wherein said shell comprises a shell material comprising Polymer 1 and/or Polymer 2 below, said Polymer 1 and said Polymer 2 each independently having a weight average molecular weight of from about 5,000 Da to about 500,000 Da:
wherein for Polymer 1 and Polymer 2: each n is independently an integer from 0 to 4,000; the sum of all integers n in Polymer 1 is an integer from 60 to 7,000 and the sum of all integers n in Polymer 2 is an integer from 60 to 7,000; and each R1 in Polymer 1 and Polymer 2 is independently selected from the group consisting of:
wherein each c is independently an integer from 0 to 60 and each R2 is independently selected from the group consisting of:
wherein each x is independently an integer from 0 to 60.

2. A population of encapsulated benefit agents according to claim 1 wherein said shell comprises a film forming polymer.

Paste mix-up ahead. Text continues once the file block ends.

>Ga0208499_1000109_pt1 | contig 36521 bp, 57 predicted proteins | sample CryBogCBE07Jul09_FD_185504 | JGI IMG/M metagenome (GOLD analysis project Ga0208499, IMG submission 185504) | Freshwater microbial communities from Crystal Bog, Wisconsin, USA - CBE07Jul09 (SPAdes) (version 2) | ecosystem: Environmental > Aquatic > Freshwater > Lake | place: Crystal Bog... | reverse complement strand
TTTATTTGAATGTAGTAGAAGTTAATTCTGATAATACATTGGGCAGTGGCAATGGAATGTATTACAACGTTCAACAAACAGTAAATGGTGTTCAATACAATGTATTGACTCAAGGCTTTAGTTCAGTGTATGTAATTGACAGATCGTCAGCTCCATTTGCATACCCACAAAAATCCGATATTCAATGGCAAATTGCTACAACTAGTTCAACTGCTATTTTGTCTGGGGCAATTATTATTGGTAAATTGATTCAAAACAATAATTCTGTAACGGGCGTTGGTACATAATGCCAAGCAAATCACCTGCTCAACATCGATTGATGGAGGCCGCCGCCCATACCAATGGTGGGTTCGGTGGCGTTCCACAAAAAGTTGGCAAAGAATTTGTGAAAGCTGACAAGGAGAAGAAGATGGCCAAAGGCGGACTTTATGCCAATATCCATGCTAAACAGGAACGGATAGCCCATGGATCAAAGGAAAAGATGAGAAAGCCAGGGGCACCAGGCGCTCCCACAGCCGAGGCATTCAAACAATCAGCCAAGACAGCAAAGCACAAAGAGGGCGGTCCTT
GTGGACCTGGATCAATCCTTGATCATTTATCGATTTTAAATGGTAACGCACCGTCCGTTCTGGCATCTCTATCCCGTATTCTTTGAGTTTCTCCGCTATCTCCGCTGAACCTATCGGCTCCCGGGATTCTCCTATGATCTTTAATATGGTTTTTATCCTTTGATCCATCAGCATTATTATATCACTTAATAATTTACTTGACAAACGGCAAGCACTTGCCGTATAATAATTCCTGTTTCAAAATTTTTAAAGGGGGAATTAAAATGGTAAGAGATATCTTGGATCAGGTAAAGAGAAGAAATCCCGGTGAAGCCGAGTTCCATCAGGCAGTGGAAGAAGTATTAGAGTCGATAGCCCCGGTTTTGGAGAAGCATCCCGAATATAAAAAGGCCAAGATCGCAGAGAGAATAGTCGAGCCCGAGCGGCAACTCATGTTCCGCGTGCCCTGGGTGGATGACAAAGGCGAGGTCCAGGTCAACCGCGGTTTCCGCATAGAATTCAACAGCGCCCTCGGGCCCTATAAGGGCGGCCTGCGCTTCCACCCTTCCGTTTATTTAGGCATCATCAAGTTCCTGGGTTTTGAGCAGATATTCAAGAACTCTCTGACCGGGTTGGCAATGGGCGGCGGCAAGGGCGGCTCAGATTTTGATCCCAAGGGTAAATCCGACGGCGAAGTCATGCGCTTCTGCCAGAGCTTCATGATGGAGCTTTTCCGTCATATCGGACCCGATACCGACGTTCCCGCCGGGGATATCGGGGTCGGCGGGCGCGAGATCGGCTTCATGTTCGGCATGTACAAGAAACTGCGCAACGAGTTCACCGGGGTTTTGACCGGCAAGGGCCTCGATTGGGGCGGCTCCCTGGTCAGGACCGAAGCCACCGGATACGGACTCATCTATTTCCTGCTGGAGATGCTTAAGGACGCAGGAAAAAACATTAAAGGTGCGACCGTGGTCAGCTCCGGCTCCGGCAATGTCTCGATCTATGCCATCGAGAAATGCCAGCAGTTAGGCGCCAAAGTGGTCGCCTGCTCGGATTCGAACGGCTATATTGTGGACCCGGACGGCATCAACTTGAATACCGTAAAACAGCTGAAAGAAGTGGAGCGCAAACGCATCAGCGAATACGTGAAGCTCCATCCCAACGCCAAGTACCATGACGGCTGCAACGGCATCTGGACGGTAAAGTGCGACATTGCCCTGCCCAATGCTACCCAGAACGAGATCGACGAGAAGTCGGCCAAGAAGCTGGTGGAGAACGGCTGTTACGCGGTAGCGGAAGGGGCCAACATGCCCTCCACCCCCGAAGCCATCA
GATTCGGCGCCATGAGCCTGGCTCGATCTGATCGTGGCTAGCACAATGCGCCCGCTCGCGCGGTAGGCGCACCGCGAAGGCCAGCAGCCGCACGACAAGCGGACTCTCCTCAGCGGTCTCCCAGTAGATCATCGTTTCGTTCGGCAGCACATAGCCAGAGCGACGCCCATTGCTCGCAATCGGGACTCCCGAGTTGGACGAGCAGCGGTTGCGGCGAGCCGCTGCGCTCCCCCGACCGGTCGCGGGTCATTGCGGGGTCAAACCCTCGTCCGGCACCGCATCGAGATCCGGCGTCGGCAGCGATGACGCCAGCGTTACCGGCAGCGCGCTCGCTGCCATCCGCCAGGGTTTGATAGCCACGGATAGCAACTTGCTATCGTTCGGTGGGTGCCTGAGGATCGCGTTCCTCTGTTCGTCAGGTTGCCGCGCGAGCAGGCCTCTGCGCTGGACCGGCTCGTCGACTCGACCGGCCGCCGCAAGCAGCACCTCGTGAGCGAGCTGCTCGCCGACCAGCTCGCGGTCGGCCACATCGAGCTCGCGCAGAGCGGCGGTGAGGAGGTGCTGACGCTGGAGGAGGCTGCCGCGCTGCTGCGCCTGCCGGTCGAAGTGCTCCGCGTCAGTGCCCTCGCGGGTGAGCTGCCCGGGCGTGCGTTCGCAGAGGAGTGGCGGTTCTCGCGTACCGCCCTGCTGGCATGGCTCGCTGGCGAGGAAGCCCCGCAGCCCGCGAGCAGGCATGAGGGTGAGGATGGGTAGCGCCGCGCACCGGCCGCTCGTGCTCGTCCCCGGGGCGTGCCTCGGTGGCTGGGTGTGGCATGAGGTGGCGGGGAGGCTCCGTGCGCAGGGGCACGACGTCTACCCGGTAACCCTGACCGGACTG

3. A population of encapsulated benefit agents according to claim 1 having a population diameter coefficient of variation from about 8% to about 35%, said population of encapsulated benefit agents comprising encapsulated benefit agents having a mean diameter of from about 5 micrometers to about 240 micrometers, said encapsulated benefit agent comprising a core and a shell that encapsulates said core, said shell comprising a polymer, said shell having a thickness of from about 1 micrometer to about 8 micrometers, and a shell thickness coefficient of variation from about 4% to about 25%.

4. A population of encapsulated benefit agents according to claim 3 having a population diameter coefficient of variation from about 12% to about 25%, said population of encapsulated benefit agents comprising encapsulated benefit agents having a mean diameter of from about 10 micrometers to about 120 micrometers, said encapsulated benefit agent comprising a core and a shell that encapsulates said core, said shell comprising a polymer, said shell having a thickness of from about 1.5 micrometers to about 6 micrometers and a shell thickness coefficient of variation from about 6% to about 20%.